$81,900 more to build skate park wall


The St. Augustine City Commission in its regular meeting last night made the decision to appropriate up to $81,900 to the lowest responsible bidder to construct a sound attenuating wall at the Hamilton Upchurch skateboard park.

The commission’s approval was given for a 12-foot tall sound attenuating wall that is to be covered with ivy or another vine material to “soften” the reflected sounds of the skateboard activity inside the park. The $81,900 figure includes a $5,000 contingency for landscaping costs.

Commissioner Nancy Sikes-Kline voiced her concerns that without the added height of trees, the sound generated by the skateboarders would ricochet off the walls — regardless of their height; continuing to be a source of irritation to neighbors.

Commissioner Crichlow, who was not at the last meeting, said that if the landscaped wall failed to bring the park into compliance with the City noise level ordinance, there are special sound abatement materials that could be applied directly to the wall to squelch the sound of the skateboarders.

At the October 12, 2009 commission meeting, a 14 to 16-foot wall was proposed. However, a final decision was delayed in order to allow further staff to study the likelihood that the wall would actually solve a neighborhood noise problem. Chief Operations Officer John Regan reported receiving bids ranging from $67,900 for a 10-foot wall up to $95,200 for a 16-foot wall.

Approval of the wall constitutes “sending more good money after bad” according to several residents who asked that their names not be used, but, they say, live in the Flamingo Drive neighborhood.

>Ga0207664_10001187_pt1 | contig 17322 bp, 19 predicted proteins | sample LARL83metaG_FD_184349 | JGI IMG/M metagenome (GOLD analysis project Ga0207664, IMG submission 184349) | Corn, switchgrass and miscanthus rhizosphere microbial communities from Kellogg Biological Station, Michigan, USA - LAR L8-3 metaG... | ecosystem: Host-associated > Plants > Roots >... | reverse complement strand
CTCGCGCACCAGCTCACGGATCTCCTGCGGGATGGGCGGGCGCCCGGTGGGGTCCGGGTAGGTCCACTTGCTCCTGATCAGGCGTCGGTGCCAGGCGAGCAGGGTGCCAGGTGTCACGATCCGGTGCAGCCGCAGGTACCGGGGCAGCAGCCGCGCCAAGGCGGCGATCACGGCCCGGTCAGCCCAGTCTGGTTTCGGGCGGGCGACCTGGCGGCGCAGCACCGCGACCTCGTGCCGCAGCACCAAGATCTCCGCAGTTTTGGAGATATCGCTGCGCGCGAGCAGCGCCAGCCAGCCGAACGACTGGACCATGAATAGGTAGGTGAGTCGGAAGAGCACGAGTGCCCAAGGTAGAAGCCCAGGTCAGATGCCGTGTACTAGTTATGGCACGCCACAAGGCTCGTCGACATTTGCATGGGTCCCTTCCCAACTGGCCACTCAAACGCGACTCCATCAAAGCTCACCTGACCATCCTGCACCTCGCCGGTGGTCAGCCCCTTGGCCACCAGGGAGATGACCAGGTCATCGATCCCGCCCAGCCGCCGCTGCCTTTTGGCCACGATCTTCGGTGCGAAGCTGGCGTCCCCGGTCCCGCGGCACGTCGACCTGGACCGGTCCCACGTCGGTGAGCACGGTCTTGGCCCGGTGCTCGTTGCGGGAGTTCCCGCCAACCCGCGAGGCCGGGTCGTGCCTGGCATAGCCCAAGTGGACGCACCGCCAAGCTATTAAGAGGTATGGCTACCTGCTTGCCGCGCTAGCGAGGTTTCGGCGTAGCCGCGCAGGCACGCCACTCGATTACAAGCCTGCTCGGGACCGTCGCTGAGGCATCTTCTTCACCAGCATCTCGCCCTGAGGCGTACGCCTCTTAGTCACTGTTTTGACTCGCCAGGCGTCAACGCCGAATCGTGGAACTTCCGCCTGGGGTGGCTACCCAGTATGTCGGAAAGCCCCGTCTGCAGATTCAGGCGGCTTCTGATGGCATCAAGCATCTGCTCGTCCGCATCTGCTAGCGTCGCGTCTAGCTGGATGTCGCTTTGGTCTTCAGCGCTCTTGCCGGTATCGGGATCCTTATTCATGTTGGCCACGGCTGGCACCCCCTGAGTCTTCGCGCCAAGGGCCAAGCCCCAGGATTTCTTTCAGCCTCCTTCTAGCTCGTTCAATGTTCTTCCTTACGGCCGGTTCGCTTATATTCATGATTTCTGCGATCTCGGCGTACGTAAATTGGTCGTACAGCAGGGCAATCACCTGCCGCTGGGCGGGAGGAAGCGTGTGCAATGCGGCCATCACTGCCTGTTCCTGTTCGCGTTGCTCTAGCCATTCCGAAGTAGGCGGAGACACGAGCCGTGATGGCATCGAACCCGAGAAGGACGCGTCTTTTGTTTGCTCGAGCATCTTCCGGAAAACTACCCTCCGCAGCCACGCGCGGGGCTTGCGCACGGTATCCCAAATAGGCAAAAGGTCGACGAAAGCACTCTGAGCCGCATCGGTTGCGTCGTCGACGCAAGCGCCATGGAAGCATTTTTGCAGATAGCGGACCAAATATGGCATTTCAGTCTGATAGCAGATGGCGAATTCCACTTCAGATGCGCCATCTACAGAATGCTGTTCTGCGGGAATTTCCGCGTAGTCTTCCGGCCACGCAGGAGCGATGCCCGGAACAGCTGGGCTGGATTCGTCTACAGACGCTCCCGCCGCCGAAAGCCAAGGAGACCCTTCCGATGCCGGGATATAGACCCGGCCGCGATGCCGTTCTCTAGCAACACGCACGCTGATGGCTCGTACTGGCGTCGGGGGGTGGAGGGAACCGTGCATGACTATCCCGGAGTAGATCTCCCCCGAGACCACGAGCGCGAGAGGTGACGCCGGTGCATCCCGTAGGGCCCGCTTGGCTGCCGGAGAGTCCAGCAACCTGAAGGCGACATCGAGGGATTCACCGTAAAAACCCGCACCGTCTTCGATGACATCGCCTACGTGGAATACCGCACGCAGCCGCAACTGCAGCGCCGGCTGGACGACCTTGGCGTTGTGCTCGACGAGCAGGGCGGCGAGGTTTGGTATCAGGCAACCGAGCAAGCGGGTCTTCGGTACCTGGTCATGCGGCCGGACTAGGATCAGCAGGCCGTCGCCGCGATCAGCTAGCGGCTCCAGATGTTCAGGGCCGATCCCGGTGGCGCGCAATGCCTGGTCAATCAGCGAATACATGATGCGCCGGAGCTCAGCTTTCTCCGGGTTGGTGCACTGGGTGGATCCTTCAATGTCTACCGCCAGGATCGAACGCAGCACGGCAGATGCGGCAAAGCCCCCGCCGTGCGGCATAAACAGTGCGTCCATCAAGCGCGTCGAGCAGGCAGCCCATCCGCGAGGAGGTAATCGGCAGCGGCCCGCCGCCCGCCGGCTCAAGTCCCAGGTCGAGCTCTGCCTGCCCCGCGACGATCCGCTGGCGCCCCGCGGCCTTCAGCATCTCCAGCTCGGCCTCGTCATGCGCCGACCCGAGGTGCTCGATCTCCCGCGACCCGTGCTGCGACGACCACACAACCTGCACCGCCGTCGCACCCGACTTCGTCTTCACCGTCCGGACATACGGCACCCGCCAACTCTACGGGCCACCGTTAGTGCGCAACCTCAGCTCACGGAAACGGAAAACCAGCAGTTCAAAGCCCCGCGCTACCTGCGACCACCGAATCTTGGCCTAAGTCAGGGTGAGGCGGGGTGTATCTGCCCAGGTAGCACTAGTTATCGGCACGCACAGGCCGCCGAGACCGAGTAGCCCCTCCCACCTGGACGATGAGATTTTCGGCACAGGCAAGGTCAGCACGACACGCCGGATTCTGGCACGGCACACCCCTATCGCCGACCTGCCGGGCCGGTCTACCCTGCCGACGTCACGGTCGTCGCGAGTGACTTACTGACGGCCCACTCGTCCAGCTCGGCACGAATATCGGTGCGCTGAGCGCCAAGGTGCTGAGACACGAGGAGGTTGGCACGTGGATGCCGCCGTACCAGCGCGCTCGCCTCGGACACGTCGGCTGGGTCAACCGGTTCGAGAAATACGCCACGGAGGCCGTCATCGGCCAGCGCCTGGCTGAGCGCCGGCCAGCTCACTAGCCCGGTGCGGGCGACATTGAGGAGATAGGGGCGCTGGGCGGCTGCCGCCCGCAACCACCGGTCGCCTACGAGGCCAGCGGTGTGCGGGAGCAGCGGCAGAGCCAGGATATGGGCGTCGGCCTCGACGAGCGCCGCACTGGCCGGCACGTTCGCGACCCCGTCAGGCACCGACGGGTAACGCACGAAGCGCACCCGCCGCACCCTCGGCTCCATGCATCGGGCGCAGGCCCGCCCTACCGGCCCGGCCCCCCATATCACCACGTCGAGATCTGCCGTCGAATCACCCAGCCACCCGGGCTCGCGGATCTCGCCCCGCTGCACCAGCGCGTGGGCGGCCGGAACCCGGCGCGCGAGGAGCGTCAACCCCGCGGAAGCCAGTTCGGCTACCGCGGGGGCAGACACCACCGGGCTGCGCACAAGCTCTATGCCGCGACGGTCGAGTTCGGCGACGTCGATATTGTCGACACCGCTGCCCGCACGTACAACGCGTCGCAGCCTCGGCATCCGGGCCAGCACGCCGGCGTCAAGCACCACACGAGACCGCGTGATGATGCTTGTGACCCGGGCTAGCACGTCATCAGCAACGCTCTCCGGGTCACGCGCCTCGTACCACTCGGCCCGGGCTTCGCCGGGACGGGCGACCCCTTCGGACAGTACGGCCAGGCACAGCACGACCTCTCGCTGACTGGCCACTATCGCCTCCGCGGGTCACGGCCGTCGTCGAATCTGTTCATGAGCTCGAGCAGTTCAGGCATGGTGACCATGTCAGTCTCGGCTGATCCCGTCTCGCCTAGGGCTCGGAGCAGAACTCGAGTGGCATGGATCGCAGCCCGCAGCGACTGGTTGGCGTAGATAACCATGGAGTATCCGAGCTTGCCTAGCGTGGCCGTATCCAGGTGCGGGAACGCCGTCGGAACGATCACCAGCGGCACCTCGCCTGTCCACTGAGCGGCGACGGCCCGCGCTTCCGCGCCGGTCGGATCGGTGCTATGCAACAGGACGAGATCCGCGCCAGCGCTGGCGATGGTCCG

The original design of the park included a 6 to 8-foot earthen berm as a noise barrier. The berm was to be landscaped with crepe myrtle; running along the property line, supposedly to protect adjacent home owners from noise pollution.

Nobody is accepting responsibility and the commission seems to be avoiding pointing a finger at exactly who was responsible for the berm never being built.

In January of this year, when the plea was heard for construction of the park, Phillip McDaniel, was leading the effort to further recreation in the city. McDaniel was determined to rally support for the park and did rally parents, residents and more than 20 skateboarders, elementary school-age and up, at a community meeting held at R.B. Hunt Elementary School.

City Commissioner Errol Jones said in January that he is encouraging the development of the skate park as a place for the community to interact. “We are conscious of the residential area, but I think we can do this together,” Jones said.

McDaniel’s vision was that St. Johns County, the city and the residents could all come together to “make it happen” through what has been called a “private-public partnership”.

Last night, as occurred at the city commission meeting two weeks ago, and earlier this year, once again the board heard from supporting skateboarders and opposing neighbors. This time the voices fell on the ears of commissioners who recognized they had to do something to repair the nuisance that has been created in the neighborhood; some of whom were clear that they feel that they didn’t get what they paid for originally.